A multi-agent decision support system for stock trading
Liu, Kecheng; Luo, Yuan; Davis, Darryl N.
Darryl N. Davis
A distributed problem solving system can be characterized as a group of individual cooperating agents running to solve common problems. As dynamic application domains continue to grow in scale and complexity, it becomes more difficult to control the purposeful behavior of agents, especially when unexpected events may occur. This article presents an information and knowledge exchange framework to support distributed problem solving. From the application viewpoint the article concentrates on the stock trading domain; however, many presented solutions can be extended to other dynamic domains. It addresses two important issues: how individual agents should be interconnected so that their resources are efficiently used and their goals accomplished effectively; and how information and knowledge transfer should take place among the agents to allow them to respond successfully to user requests and unexpected external situations. The article introduces an architecture, the MASST system architecture, which supports dynamic information and knowledge exchange among the cooperating agents. The architecture uses a dynamic blackboard as an interagent communication paradigm to facilitate factual data, business rule, and command exchange between cooperating MASST agents. The critical components of the MASST architecture have been implemented and tested in the stock trading domain, and have proven to be a viable solution for distributed problem solving based on cooperating agents.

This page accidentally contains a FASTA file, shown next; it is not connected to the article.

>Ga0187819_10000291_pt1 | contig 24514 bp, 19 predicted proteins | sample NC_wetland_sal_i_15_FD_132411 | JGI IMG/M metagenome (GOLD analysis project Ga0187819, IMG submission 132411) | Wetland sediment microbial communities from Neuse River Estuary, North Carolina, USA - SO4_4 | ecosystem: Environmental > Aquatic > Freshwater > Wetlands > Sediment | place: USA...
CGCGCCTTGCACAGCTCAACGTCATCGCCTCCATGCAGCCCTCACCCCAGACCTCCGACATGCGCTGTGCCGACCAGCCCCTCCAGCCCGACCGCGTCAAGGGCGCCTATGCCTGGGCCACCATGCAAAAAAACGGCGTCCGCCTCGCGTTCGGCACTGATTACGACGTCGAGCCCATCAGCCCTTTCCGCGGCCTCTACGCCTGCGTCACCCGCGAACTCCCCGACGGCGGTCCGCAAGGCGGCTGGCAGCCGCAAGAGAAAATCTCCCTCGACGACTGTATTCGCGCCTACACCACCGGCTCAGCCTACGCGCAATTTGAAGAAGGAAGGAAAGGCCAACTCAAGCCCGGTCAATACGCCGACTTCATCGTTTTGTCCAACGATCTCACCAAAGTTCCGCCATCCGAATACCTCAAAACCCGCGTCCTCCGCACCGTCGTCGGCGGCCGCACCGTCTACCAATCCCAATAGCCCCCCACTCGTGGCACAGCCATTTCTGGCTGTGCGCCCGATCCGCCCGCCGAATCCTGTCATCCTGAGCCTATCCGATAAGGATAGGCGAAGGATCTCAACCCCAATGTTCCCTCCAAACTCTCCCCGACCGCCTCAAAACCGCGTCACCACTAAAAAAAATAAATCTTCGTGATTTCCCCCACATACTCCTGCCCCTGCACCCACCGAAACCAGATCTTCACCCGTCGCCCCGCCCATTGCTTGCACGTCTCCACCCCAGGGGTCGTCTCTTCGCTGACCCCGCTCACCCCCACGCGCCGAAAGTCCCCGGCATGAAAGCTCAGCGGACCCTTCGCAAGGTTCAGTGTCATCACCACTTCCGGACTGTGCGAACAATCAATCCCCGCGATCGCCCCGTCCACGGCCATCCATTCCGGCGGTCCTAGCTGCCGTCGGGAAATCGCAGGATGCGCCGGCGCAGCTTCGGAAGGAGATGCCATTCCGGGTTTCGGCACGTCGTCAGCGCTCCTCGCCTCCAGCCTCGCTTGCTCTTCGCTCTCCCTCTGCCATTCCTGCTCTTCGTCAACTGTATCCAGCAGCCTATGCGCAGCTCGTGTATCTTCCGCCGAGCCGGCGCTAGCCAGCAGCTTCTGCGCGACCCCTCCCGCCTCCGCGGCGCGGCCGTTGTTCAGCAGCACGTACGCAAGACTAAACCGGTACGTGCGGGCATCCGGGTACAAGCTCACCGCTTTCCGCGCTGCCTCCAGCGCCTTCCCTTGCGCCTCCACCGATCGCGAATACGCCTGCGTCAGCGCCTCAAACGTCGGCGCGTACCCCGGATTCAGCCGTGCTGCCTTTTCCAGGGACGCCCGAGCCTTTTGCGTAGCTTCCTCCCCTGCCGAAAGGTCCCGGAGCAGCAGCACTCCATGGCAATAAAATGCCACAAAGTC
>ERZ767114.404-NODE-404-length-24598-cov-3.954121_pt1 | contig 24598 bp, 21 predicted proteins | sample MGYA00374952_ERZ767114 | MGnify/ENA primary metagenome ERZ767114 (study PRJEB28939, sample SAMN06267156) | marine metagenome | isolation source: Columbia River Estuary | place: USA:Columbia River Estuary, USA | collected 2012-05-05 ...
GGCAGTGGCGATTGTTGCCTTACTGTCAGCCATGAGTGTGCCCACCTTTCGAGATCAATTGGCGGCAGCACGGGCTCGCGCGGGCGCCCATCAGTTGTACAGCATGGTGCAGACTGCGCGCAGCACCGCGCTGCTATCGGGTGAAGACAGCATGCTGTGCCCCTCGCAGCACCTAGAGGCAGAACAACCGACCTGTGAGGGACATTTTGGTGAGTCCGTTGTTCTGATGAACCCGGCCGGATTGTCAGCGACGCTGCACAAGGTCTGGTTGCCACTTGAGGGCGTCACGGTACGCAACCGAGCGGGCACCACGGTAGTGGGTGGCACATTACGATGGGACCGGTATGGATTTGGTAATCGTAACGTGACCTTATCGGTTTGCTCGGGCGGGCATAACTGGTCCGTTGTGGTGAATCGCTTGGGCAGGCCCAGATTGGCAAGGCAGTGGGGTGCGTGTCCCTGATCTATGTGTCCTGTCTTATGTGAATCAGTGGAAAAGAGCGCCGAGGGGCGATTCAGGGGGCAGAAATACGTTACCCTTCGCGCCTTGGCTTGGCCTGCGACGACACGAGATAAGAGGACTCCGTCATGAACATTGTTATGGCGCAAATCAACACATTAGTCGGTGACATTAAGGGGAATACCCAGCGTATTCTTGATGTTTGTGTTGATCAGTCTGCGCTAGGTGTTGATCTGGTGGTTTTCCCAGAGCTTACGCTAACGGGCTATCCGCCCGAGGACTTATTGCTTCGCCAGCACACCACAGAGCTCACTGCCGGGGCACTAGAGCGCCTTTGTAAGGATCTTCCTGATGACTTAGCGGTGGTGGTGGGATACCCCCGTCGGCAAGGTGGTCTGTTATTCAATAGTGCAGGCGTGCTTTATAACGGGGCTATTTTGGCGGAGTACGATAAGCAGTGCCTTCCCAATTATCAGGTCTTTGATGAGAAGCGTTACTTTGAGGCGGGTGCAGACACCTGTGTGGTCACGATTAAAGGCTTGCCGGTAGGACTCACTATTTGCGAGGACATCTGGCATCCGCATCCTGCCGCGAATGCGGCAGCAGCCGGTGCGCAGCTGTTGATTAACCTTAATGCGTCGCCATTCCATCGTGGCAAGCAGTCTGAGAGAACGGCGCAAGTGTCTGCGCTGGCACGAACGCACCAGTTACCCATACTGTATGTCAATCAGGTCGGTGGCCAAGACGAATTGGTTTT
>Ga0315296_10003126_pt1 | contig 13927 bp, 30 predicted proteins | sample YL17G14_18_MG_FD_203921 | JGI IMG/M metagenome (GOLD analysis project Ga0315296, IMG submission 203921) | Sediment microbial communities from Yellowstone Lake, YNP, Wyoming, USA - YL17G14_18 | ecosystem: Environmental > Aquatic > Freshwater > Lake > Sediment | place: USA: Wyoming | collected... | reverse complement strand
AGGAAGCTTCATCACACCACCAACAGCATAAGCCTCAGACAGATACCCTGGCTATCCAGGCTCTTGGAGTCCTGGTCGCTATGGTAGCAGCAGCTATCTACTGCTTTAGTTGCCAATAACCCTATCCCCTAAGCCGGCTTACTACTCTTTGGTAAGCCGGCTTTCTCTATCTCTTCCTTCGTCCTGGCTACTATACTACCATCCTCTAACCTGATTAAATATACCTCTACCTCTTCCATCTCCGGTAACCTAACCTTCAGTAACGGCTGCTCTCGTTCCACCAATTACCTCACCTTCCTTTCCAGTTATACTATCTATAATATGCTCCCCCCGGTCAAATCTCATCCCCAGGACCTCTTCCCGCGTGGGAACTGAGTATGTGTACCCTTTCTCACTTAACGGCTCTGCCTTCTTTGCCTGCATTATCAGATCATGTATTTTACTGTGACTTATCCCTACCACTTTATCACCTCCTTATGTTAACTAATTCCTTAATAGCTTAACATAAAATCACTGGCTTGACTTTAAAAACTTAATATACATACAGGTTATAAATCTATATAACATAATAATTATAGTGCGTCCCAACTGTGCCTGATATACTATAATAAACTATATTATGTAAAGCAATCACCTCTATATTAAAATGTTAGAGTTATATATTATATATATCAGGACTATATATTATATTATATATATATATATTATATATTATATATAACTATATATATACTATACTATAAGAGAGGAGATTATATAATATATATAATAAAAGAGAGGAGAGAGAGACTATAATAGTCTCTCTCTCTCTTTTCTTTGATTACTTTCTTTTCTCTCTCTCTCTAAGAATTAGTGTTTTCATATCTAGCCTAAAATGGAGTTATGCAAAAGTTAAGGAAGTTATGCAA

Liu, K., Luo, Y., & Davis, D. N. (2002). A multi-agent decision support system for stock trading. IEEE Network, 16(1), 20-27. https://doi.org/10.1109/65.980541
|Journal Article Type||Article|
|Acceptance Date||Feb 28, 2002|
|Online Publication Date||Aug 7, 2002|
|Publication Date||Feb 28, 2002|
|Publisher||Institute of Electrical and Electronics Engineers|
|Peer Reviewed||Peer Reviewed|
|Keywords||Decision support systems; Problem-solving; Portfolios; Financial management; Knowledge transfer; Multiagent systems; Environmental management; Risk management; Business communication; Testing|
You might also like
Missing Value Imputation Using Stratified Supervised Learning for Cardiovascular Data
Artificial minds with consciousness and common sense aspects
Mining frequent biological sequences based on bitmap without candidate sequence generation